Really? News to me. I tend towrds the opinion that if a process is biologically impossible, then it is more likely that a) any positive results are likely to be spurious and due to bias and b) if bias is removed, the old double blind placebo controlled trial, then most effects will fade to zero.
It often appears that journals and magazines do not even bother to read their own reports. A scant two years ago the Atlantic reported on the work of John Ioannidis and why most of the medical literature is suspect
“Much of what medical researchers conclude in their studies is misleading, exaggerated, or flat-out wrong. So why are doctors—to a striking extent—still drawing upon misinformation in their everyday practice?”
and that in clinical trials
“the range of errors being committed was astonishing: from what questions researchers posed, to how they set up the studies, to which patients they recruited for the studies, to which measurements they took, to how they analyzed the data, to how they presented their results, to how particular studies came to be published in medical journals.
This array suggested a bigger, underlying dysfunction, and Ioannidis thought he knew what it was. “The studies were biased,” he says. “Sometimes they were overtly biased. Sometimes it was difficult to see the bias, but it was there.” “
One of the epiphanies of my understanding in how to approach the medical literature was when I discovered the works of Dr. Ioannidis. It would appear that Lindsay Abrams didn’t read the article about Dr. Ioannidis. More likely it was read and ignored. All the issues raised about the validity of the results of medical research never seem to translate into SCAM studies.
What was this earth shattering, high quality clinical paper that demonstrated after decades of lousy research that acupuncture works? Finally a large randomized placebo controlled clinical trial with good endpoints that demonstrates efficacy? Certainly all the prior trials that meet those criteria demonstrate acupuncture doesn’t work and that acupuncture is no better than placebo.
Readers of my entries know that my assessment of placebo: it does not alter pathophysiology, just the perception of pain and disease, and then only a wee, clinically irrelevant, amount. I agree with the article that acupuncture is “nothing more than fancy ways of invoking the placebo.” And you know Crislip’s law: acupuncture effect = placebo and placebo effect = nothing, therefore the acupuncture effect = nothing.
I well know that interacting with a patient with a therapeutic intervention will alter the patients perception of what is occurring without altering the underlying pathophysiology. As the NEJM study revealed, if patients think they are receiving a therapy even when they are not, they will report their asthma is better even when the objective tests show no improvement. To my mind the placebo effect is no different than kissing a child’s boo-boo: it is subjectively beneficial although no objective changes occur to the boo-boo. These human interactions are an important, if ineffective, part of the human relationships.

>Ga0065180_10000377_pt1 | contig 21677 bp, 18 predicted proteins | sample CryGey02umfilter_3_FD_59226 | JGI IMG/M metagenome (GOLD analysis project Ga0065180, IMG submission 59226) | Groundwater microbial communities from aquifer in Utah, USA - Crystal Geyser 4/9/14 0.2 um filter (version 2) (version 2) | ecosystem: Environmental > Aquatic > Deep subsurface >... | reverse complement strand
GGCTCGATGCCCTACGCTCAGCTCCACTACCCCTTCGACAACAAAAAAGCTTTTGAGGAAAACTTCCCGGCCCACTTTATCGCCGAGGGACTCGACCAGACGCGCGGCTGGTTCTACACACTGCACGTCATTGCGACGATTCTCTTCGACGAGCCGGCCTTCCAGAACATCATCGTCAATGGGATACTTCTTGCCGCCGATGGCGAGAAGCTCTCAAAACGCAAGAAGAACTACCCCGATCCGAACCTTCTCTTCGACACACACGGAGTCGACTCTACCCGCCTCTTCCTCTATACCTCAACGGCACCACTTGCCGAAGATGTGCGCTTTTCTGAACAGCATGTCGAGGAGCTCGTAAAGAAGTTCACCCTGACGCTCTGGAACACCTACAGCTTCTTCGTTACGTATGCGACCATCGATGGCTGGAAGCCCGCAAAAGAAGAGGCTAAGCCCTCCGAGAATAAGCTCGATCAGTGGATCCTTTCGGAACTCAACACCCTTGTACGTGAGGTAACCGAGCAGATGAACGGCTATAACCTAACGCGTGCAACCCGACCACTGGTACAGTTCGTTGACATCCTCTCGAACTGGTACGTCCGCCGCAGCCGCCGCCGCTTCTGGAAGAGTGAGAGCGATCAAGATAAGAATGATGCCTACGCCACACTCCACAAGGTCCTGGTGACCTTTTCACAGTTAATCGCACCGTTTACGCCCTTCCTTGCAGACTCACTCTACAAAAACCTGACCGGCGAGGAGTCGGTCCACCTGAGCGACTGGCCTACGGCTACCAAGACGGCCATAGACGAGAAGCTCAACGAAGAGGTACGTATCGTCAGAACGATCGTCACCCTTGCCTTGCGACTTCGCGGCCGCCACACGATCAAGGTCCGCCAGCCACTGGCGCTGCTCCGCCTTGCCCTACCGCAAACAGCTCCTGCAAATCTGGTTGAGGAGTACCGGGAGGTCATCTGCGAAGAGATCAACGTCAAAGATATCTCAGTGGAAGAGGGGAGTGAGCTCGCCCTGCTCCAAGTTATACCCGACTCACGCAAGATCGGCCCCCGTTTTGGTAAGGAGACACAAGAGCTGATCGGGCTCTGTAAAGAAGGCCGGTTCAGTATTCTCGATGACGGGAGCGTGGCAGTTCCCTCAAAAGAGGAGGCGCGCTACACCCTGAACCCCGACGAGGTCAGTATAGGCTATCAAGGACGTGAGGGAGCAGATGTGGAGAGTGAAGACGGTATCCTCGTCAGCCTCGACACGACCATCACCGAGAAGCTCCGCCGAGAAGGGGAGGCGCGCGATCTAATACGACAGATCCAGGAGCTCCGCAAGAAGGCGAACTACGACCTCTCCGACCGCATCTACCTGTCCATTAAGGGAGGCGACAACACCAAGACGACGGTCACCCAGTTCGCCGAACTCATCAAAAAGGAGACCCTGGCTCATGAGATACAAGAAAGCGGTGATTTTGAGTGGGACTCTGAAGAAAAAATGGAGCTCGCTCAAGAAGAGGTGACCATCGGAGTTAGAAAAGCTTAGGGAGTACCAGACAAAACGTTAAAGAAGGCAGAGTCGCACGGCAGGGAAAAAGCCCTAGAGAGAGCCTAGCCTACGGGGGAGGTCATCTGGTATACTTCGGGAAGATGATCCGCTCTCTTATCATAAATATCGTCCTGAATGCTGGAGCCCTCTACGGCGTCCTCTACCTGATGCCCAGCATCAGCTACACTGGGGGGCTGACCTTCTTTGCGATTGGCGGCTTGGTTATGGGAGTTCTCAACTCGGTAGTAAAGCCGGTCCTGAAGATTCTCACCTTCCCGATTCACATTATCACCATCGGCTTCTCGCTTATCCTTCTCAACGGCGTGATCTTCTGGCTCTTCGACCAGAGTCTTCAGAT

The Atlantic was referring to
“new, large study out of Memorial Sloan-Kettering Cancer Center, published in the Archives of Internal Medicine, cautiously suggests that there is indeed something more to acupuncture. A meta-analysis of 18,000 patients from 29 randomized controlled studies, it found that the treatment was more effective than controls in relieving back and neck pain, osteoarthritis, chronic headache, and shoulder pain. Significantly, it also found that real acupuncture was more effective than shams.”
Sigh. I see the word study, and I think oh good. Someone has done a clinical trial. Enrolled patients and compared, in a double blind manner, interventions against placebo. No. It is a meta-analysis. Calling a meta-analysis a study is not unlike a library declaring they acquired several dozen new books and magazines when their copy of Readers Digest arrives. Someone massaging preexisting data; hardly a study. Nice for an overview of a topic, but worthless for drawing conclusions definitive conclusions.
When applied to real treatments, those based on reality and known physiology, the results of meta-analysis are often not predictive of well done clinical trials:
The outcomes of the 12 large randomized, controlled trials that we studied were not predicted accurately 35 percent of the time by the meta-analyses published previously on the same topics.
Of course, that presupposes that the topic is not tooth fairy science. If the interaction is based on nonsense, then the validity of an intervention is likely to be less. My bias, clearly stated here, is that one should be able to be able to reason up and down the pathophysiologic pathways of disease and treatment on basic biologic plausibility and basic principals. It comes from being a truly holistic doctor, understanding infections at the level of amino acid substitution leading to drug resistance or disease susceptibility through to the interactions with the earths ecosystem.